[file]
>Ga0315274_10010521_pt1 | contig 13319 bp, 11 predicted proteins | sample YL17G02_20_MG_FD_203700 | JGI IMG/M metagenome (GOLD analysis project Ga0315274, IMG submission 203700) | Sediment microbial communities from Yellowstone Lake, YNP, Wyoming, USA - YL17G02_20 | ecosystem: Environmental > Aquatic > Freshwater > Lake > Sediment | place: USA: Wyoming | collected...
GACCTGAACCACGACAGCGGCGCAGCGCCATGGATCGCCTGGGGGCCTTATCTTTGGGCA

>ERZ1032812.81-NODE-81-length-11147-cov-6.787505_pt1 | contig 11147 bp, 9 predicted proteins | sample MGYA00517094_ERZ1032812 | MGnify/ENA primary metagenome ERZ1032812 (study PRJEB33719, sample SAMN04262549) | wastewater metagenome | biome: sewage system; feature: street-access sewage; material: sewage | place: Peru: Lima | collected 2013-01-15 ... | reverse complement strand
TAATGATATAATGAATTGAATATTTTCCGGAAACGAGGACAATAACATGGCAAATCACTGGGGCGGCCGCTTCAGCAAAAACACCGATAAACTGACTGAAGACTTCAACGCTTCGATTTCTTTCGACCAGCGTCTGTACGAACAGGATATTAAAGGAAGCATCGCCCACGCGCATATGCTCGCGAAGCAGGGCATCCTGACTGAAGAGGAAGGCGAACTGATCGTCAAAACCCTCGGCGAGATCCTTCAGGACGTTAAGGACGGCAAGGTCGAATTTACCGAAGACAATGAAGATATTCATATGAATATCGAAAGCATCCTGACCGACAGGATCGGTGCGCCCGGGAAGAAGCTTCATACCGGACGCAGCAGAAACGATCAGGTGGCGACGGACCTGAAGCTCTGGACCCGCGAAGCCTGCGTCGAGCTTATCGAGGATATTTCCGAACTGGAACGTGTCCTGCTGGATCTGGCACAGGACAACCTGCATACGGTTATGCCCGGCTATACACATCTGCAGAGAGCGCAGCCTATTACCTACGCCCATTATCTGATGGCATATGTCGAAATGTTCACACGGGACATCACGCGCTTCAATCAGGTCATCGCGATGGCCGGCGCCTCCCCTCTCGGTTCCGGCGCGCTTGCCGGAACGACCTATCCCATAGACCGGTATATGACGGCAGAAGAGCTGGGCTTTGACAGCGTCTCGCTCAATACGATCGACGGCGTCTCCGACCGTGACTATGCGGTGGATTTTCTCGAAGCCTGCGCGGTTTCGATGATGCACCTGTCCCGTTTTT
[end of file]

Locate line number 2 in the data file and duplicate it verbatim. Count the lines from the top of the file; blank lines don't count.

GACCTGAACCACGACAGCGGCGCAGCGCCATGGATCGCCTGGGGGCCTTATCTTTGGGCA